If we look at the Canucks’ opening month, they have 14 games or so in the first four weeks.
With added special teams time and likely being a top-six forward with the best scorers on the Canucks — I’d guess that Vasily Podkolzin has something like four goals and five assists a month into the season.
You hope that Jurmo has success in the Finnish Liiga over the next two seasons and then is an option to become an Abbotsford Canuck.
It may take even more than two seasons, or coming over to North America may not ever happen. It’s going to depend on how well Jurmo improves his decision-making and ability to think the game at a high speed.
We seriously doubt that Ilya Mikheyev, Vasily Podkolzin and Andrei Kuzmenko will end up on a line together this season.
By all accounts and reports from Russia, Podkolzin has not been trying to become and centre and as much as fans believe he could make that jump — it’s very unlikely that he plays centre next season.
The second question is could he ever play down the middle?
The answer to this question is yes.
Podkolzin is smart enough to play centre and if the coach asked him to work in the film room as well as during practices, you know that Podkolzin would embrace the challenge and work hard at it.
It will be interesting to see what happens with the potential of Podkolzin becoming a centre. It likely doesn’t happen after his rookie season but could it happen after year three or four?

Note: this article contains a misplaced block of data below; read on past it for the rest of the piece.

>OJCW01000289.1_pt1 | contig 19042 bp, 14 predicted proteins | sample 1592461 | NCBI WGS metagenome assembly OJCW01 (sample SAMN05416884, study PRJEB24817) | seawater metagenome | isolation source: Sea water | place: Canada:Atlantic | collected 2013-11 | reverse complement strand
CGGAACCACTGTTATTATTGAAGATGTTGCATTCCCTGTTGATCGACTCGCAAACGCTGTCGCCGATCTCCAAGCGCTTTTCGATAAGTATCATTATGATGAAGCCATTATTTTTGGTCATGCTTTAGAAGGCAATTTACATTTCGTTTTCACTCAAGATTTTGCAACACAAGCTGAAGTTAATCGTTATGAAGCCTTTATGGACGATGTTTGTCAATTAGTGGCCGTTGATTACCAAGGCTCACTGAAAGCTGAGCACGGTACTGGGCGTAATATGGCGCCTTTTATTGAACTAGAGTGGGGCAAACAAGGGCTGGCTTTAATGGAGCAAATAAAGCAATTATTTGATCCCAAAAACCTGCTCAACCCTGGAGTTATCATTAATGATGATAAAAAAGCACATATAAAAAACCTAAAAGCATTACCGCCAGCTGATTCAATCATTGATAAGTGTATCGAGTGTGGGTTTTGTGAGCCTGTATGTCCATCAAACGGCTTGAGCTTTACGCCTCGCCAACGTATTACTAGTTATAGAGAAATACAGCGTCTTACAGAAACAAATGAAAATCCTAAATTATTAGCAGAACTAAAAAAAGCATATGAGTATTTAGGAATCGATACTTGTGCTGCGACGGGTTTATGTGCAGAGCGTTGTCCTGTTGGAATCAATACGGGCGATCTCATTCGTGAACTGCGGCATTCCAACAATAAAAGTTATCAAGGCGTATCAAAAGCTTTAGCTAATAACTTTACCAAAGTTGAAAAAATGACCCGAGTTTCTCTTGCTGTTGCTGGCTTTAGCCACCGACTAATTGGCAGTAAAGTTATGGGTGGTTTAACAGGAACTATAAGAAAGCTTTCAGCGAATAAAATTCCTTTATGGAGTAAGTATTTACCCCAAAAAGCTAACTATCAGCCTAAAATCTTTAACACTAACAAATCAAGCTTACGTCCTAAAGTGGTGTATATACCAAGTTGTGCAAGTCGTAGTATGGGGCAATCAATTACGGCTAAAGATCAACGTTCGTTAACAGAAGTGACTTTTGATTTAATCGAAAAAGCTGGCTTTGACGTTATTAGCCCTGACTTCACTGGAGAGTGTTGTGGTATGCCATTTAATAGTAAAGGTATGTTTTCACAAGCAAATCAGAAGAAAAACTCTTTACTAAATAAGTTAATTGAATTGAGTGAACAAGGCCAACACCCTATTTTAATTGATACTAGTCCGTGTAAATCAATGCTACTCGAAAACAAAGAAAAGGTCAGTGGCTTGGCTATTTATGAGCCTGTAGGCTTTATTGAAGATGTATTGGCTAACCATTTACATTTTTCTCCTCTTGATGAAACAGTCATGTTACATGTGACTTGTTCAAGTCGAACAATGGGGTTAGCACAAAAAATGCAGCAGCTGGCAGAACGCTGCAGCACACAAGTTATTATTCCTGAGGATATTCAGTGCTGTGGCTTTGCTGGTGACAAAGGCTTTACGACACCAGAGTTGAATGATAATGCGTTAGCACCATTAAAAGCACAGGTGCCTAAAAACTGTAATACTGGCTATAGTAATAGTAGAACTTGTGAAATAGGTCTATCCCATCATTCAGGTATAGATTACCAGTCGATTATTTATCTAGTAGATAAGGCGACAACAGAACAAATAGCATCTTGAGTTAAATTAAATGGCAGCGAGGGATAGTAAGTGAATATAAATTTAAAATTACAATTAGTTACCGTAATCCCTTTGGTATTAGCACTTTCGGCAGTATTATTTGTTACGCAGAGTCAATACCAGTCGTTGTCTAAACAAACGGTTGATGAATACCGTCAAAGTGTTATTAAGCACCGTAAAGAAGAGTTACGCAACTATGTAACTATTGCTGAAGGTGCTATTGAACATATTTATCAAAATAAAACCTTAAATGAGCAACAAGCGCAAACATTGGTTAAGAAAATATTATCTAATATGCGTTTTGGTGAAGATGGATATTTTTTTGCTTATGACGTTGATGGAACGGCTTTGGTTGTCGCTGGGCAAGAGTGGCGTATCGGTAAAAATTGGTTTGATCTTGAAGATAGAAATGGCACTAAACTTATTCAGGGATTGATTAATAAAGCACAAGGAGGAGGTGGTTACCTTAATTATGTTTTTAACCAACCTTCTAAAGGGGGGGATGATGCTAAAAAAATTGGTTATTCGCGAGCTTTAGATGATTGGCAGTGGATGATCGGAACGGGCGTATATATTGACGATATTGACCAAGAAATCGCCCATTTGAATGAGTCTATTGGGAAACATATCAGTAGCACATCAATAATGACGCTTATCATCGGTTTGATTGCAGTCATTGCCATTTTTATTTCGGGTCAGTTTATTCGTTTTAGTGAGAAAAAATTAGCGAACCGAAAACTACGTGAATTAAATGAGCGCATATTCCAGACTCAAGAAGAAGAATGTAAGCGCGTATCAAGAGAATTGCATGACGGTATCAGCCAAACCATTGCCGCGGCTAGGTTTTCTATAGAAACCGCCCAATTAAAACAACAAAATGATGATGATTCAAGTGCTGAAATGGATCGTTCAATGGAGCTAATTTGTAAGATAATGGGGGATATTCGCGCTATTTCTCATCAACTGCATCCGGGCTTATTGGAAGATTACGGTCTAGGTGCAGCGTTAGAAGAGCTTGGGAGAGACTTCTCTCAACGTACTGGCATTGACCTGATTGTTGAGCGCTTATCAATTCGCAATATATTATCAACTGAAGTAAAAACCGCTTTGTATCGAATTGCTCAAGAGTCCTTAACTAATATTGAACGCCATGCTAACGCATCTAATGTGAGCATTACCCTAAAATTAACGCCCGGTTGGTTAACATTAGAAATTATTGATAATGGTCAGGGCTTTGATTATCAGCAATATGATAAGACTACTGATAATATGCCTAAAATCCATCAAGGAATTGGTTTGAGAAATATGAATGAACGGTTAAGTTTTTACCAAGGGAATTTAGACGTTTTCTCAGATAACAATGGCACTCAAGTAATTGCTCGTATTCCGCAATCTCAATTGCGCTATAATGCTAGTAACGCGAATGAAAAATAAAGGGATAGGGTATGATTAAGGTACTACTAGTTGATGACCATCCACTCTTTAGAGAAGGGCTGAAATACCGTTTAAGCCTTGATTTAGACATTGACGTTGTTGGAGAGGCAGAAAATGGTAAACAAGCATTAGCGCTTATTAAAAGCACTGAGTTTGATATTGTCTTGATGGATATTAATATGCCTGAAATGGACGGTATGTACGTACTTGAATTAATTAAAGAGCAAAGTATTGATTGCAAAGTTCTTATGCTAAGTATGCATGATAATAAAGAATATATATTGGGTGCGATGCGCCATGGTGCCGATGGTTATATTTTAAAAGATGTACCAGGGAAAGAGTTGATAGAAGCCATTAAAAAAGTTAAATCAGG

That’s absolutely possible.
Hi Adrian, I do think that Linus Karlsson will make the Abbotsford Canucks’ opening night lineup.
The question will be how and where he fits into the lineup. I don’t have a doubt that Karlsson will be able to be an impact player on the power play in the AHL. He was that good in the SHL to make you believe he would succeed in the AHL.
Karlsson has good hands, a strong one-timer shot, and an accurate wrist shot. These will make him successful with the man advantage.
The worry that we have is the foot speed. It looked below average at development camp and that was compared to the rest of the prospects — which is a lower quality of talent than we will see at the AHL next season.
We have some worries but aren’t writing him off until we see him in action at the AHL level. Karlsson has been able to make the necessary adjustments over the past two seasons to have success in a new league — after doing it in the Allsvenskan and the SHL, he will have to prove himself again for the third year in a row as he makes the jump to North America and the AHL.
I loved the Pucks on Net podcast’s deep dive on the past season. It was nearly three hours of fun and agony as we looked back at how long the 2021-22 season was for this team.
The show was well produced and done by one of the longest-running shows in our Canucks podcast market. A massive tip of the hat to Ryan Schaap and Arash Memarzadeh.
We didn’t receive many #MM questions in our last comments section so be sure to drop it questions here in the comments to have it included in next week’s mailbag.
Thanks as always to the many of you who sent in questions on Twitter and we will see you next week for another Monday mailbag.
Thanks for not asking a single question about J.T. Miller and a trade proposal!
We didn’t even have to talk about that situation once in this week’s mailbag!